It was still winter, rainy and cool, which did not bode well for the wedding of two young friends, one who is a distant cousin. But on the day of her wedding, the weather broke, and we awoke to sunshine and a temperature of 17°C. The bride perhaps had the best of both worlds, as in such a region, rain is a blessing and is thought to bring luck to the marrying couple.

It was like out of a movie. The church is old and significantly dirtied up, as my Norwegian painting teacher would say. Beautiful women with thick dark hair and dark skin, with Sophia Loren-like bodies began emerging from the small cars typical in Sicilia. I was for a moment questioning the origin of my DNA… It is amazing the beauty magic that Italian women are capable of, even in a small town in Sicilia without immediate access to Prada and Gucci (although Dolce and Gabbana are from Sicilia). My second observation of these women was that they were all dressed in black. It is an unusual color to dominate at a wedding in the USA, but it was as if they collectively knew their role on this day-to be the backdrop to showcase the radiant bride in white.

There are few places in the world, it seems, where a native English speaker must rely on second language speaking skills. A Sicilian wedding is one of them. As far as I knew, the only one speaking English fluently without the use of Google Translate was the bride, and well, she was very preoccupied, so we were on our own.

It is easy in many respects to engage Italians in conversation even with so few words of Italian. No question is beneath them to answer, and Italians are generally pretty imaginative when speaking with foreigners. My neighbor, an older man, played the game brilliantly answering my simple questions regarding the wedding ceremony (why do they all wear black? because it is a winter color), but I also found myself discussing diverse topics such as how ricotta is made.

I was preoccupied with the yogurt-like version of ricotta, the basis of my Etna Bianco. I had guessed that milk from sheep was used to produce the local version of ricotta, but I did not know the word for sheep. I struggled for a way to ask a question that would get the response I was looking for. When I asked if it was lamb’s milk, my Italian neighbor laughed, and said, no, not the lamb but the mother of the lamb-pecora. It was a moment when you could feel utterly stupid, or it was a great moment, because of a gracious local with a sense of humor. It is how you learn a language.

The wedding meal was over after seven courses of food, each of which was entirely delicious, and included another spectacular dessert, the basis of which was fittingly, ricotta. It was a showcase of Sicilian products-pistacchio, aubergine, squash, radicchio, artichokes…(I have to cut myself off here). We spent the next couple of days driving around the area visiting the beach, an agriturismo where olive oil is made, Catania, and the old town of Modica where a special type of chocolate is produced. At the end of each day, the important discussion of where to eat dinner would come up.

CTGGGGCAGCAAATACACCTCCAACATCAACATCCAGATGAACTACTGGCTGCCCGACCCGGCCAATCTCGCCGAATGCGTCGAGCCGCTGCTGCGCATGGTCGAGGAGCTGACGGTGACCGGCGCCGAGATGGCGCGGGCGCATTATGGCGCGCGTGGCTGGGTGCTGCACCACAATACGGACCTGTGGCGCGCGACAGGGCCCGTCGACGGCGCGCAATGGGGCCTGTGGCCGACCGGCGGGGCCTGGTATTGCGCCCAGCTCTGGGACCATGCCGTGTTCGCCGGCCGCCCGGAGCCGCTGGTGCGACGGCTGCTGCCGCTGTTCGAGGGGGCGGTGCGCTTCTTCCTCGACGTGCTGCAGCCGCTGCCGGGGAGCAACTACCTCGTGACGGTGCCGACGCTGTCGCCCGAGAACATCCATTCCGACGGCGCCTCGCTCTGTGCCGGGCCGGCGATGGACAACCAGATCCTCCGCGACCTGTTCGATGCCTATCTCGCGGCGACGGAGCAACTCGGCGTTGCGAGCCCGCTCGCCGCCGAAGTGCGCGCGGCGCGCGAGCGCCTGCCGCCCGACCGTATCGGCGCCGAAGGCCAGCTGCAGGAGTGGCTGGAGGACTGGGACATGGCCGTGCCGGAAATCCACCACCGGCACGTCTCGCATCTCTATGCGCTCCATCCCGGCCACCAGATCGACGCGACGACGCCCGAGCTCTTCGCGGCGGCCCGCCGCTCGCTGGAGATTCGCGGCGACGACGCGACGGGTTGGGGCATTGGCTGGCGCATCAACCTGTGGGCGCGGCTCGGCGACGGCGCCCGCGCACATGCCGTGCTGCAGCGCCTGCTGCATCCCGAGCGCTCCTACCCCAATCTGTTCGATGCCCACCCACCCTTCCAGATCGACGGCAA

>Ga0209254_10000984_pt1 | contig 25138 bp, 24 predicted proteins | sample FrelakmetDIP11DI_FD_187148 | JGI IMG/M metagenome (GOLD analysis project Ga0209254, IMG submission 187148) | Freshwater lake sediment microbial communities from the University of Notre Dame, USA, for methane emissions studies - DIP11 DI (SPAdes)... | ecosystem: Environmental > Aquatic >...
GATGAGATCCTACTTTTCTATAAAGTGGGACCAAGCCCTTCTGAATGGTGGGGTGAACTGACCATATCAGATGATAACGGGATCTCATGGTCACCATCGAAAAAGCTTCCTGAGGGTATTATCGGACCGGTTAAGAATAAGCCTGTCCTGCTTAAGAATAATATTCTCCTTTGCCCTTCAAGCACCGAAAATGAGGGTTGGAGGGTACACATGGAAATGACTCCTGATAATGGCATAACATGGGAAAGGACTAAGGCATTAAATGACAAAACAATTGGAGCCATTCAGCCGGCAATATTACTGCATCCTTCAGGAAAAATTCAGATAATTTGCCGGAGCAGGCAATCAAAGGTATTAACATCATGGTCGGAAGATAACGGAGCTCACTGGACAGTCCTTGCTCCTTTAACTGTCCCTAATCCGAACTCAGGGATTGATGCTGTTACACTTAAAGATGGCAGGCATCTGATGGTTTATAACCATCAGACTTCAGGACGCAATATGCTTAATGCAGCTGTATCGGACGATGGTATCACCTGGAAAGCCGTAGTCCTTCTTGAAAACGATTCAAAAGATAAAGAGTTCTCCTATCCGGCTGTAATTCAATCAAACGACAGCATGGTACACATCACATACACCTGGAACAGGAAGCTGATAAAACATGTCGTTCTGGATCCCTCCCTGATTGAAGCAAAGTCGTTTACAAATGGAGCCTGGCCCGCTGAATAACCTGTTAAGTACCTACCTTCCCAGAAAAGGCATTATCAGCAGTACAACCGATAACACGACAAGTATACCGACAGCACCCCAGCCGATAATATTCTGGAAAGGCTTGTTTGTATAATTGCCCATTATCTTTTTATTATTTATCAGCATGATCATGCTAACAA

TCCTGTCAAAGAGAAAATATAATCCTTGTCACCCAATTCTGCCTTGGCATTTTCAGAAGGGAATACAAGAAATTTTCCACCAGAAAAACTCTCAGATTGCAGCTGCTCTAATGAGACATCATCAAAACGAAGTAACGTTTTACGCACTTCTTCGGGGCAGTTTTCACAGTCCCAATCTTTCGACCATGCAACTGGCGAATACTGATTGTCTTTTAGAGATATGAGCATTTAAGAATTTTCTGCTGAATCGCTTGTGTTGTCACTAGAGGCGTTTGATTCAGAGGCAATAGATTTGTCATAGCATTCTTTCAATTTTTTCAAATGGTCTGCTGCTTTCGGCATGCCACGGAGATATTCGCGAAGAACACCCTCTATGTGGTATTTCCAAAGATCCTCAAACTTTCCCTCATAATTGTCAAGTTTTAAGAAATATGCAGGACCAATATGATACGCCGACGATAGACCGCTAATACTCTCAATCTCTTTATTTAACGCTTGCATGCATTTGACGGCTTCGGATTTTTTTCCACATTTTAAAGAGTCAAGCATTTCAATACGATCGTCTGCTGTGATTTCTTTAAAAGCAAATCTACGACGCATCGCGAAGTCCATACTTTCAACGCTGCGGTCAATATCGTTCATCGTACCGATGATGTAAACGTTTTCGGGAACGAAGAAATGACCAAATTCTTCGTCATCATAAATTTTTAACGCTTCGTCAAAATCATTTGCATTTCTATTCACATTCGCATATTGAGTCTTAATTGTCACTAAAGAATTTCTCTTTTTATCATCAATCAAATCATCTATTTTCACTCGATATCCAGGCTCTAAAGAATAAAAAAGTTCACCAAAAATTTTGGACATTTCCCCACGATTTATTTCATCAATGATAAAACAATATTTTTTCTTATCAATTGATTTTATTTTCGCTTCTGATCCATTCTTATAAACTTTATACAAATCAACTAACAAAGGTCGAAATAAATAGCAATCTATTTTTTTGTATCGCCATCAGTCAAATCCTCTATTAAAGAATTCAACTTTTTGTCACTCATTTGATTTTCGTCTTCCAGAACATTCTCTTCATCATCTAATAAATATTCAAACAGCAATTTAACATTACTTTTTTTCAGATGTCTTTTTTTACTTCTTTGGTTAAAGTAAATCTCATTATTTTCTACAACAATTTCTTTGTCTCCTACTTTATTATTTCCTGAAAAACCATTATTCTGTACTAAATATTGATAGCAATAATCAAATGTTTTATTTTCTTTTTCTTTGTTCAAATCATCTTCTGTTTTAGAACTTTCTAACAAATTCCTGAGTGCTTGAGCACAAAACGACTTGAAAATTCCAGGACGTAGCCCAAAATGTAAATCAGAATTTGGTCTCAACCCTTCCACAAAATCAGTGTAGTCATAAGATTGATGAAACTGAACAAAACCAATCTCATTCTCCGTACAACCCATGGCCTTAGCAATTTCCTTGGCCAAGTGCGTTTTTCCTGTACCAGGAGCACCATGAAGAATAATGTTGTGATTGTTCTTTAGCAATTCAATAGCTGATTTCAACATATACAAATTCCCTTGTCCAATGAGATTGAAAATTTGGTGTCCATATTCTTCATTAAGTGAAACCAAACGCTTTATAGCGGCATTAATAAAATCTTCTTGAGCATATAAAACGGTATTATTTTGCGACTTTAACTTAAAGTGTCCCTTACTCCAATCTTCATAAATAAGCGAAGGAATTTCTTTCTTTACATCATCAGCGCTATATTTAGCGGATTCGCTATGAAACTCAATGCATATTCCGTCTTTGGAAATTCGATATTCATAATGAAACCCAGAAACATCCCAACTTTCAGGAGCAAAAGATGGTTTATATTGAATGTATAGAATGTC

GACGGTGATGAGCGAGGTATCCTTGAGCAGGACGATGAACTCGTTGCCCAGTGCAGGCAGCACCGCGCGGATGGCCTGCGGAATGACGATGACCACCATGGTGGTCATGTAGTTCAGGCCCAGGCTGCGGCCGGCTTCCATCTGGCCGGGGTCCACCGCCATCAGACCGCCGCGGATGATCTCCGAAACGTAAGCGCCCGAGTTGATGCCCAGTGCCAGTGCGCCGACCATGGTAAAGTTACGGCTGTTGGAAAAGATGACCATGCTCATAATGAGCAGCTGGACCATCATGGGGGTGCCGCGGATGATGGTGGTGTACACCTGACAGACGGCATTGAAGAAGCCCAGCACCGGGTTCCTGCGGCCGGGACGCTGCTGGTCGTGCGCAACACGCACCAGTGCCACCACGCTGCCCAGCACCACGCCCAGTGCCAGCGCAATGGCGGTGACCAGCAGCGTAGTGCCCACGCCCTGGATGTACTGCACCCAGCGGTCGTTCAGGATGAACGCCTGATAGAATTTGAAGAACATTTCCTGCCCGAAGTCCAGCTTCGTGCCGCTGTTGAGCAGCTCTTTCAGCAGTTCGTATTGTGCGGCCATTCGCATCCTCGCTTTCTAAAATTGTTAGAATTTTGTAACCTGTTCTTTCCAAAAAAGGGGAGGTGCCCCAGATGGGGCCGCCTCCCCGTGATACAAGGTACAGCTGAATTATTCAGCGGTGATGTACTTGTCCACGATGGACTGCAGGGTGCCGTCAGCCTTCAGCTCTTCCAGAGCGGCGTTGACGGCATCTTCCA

The view of Mt. Etna from the airplane had been spectacularly beautiful upon arrival into the airport in Catania. Snow covered the volcano to a low altitude, but we were unable to see it until the last hours of our trip due to an effective manipulation of clouds. In fact, to such an extent as it was no longer possible to orient yourself while driving based on the location of the volcano. Cloaking of a primitive sort.

But the volcano revealed itself to us in another way. Mt. Etna is active on and off. As we were driving to a restaurant on our last evening, I noticed “light” on the side of the mountain. It was orange like modern city lights so I could think of a number of reasons for the light-a small village, a late night ski run. Not the real reason, which my brother insisted was an eruption. I thought I was imagining it, but once he had sufficiently teased me about my other ridiculous proposals, I could see that the so-called light was indeed moving.

Once we arrived at the restaurant, where there is an excellent, but distant view of the volcano, a group of young men and the proprietors confirmed that the volcano was active; the lava flow had started earlier that day. Three young men, one of whom sported a haircut that I would swear was identical to that of my father as a young boy in the USA, were now playing the language game. They asked some questions, sporting their English prowess, but more importantly their gracious behavior as hosts of Sicilia in coercing answers from me with some Italian, hand signals, and a bit of English.

Our last day was sunny, and we drove around to find a perfect spot to take a photo of Mt. Etna. It was no longer obvious whether lava was flowing from the volcano, but we could see the snow and most of the mountain. We drove down to the sea for a last look. From Agnone Bagni close to where my grandparents were born, you are able to see the south side of Mt. Etna while standing on the beach.

The volcano sits in front of the airport in Catania, and the architects acknowledged this fact by building a wall of glass so that Mt. Etna can be viewed while waiting for your flight. And it was my last unhindered view of Sicilia as we rolled down the runway and the wheels of the plane left this fertile ground which made my DNA.

©2015 Janice Marie Nigro/